p <- ggplot(chart_data, aes(Rank, group = Ticker, fill = as.factor(Ticker), color = as.factor(Ticker))) +
  geom_tile(aes(y = Value / 2, height = Value, width = 0.9), alpha = 0.9, color = NA) +
  geom_text(aes(y = 0, label = Ticker), vjust = 0.2, hjust = 1.3) +
  geom_text(aes(y = Value, label = Label, hjust = -0.15)) +
  coord_flip(clip = "off", expand = FALSE) +
  scale_x_reverse() +
  scale_fill_manual(values = chart_colors) +
  scale_color_manual(values = chart_colors) +
  theme_minimal() +
  theme(
    axis.text.x = element_blank(),
    axis.text.y = element_blank(),
    axis.title.x = element_blank(),
    axis.title.y = element_blank(),
    plot.title = element_text(size = 18, face = "bold", color = "#424242"),
    legend.position = "none",
    plot.margin = margin(1, 2, 1, 2, unit = "cm")
  )

Now to build the animation, we’ll append the `transition_states()` function to our chart to indicate we want the chart to change between different states. Then, the `view_follow()` function allows the chart window to follow the data dynamically, but only on the Y-axis.

The `labs()` function allows us to modify the title through the `{closest_state}` property. In simple terms, this updates the time period in the chart title:

anim <- p + transition_states(YearMonth, transition_length = 4, state_length = 1) +
  view_follow(fixed_x = TRUE) +
  labs(title = "Average monthly stock price in USD ({closest_state})")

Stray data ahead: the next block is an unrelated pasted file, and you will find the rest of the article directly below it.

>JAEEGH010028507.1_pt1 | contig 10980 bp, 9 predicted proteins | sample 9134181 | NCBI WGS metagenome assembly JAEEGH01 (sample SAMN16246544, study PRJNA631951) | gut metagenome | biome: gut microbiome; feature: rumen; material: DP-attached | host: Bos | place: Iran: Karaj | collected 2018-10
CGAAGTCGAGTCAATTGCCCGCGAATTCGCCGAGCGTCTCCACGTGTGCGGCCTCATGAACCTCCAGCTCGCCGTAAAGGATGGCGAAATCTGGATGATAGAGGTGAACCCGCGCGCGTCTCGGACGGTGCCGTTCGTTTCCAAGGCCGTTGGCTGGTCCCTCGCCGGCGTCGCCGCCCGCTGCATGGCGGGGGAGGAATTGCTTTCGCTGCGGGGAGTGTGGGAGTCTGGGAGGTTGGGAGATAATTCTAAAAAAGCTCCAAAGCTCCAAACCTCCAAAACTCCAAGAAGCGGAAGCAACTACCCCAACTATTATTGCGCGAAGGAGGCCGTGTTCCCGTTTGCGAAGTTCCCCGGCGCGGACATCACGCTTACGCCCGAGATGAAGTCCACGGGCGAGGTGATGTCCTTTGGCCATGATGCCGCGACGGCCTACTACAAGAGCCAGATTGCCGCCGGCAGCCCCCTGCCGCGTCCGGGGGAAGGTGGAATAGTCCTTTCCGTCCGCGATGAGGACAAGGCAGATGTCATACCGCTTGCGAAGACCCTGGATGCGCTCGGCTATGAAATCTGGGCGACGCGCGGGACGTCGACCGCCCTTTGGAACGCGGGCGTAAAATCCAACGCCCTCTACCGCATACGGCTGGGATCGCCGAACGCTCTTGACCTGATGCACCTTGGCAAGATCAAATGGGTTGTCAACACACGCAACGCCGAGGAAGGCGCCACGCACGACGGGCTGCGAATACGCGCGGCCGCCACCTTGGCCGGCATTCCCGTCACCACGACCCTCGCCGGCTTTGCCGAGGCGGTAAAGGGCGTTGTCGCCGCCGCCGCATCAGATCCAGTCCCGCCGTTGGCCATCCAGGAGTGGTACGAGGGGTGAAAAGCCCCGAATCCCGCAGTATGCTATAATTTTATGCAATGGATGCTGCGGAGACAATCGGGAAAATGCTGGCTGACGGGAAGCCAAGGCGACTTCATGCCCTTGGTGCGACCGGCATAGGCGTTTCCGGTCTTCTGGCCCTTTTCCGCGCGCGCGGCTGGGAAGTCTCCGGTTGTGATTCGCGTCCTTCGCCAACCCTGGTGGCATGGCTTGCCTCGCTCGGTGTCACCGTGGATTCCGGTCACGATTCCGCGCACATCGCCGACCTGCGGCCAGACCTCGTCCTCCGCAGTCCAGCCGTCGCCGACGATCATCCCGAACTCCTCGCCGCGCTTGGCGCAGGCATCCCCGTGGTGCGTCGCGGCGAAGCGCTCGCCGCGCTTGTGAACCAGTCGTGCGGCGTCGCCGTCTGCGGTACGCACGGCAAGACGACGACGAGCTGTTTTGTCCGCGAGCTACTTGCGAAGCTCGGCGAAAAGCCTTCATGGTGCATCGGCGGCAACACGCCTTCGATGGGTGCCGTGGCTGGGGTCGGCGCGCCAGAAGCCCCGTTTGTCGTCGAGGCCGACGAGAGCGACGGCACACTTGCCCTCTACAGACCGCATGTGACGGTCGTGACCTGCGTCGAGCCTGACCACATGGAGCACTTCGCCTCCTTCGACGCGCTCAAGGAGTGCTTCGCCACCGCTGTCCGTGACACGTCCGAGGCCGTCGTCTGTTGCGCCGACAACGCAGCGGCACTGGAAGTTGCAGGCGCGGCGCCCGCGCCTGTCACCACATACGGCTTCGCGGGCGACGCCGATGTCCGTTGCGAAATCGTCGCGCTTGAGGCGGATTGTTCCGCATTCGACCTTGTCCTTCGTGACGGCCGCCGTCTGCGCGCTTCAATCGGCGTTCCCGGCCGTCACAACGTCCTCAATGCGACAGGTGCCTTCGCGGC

Finally, the `animate()` function will render a 1024x768 GIF with 600 frames in total (more info about different rendering options here):

animate(
  anim,
  width = 1024,
  height = 768,
  res = 150,
  nframes = 600,
  fps = 60,
  end_pause = 60,
  renderer = gifski_renderer("stock_race_chart.gif")
)

Once the rendering finishes, you’ll see the following chart saved to your disk:

Image 5 - Rendered race chart

And that’s the basics of race charts for you. Let’s wrap things up next.

Summing up Race Charts in R

Data visualization is a powerful tool. Given the option, almost no one would choose to stare at spreadsheets instead of charts. Animating these charts brings the whole thing to a different dimension.

You now know how to breathe life into static and somewhat boring ggplot2 visualizations, which is an amazing skill to have. Animated charts make it easy to capture trends and shifts over time, ensuring your data stories are more engaging and easier to understand. They are especially useful in presentations and reports where you need to highlight key changes and patterns dynamically, rather than relying on a series of static images.

What are your thoughts on chart animation in R? Do you use gganimate or some other package? Let us know in our Slack community.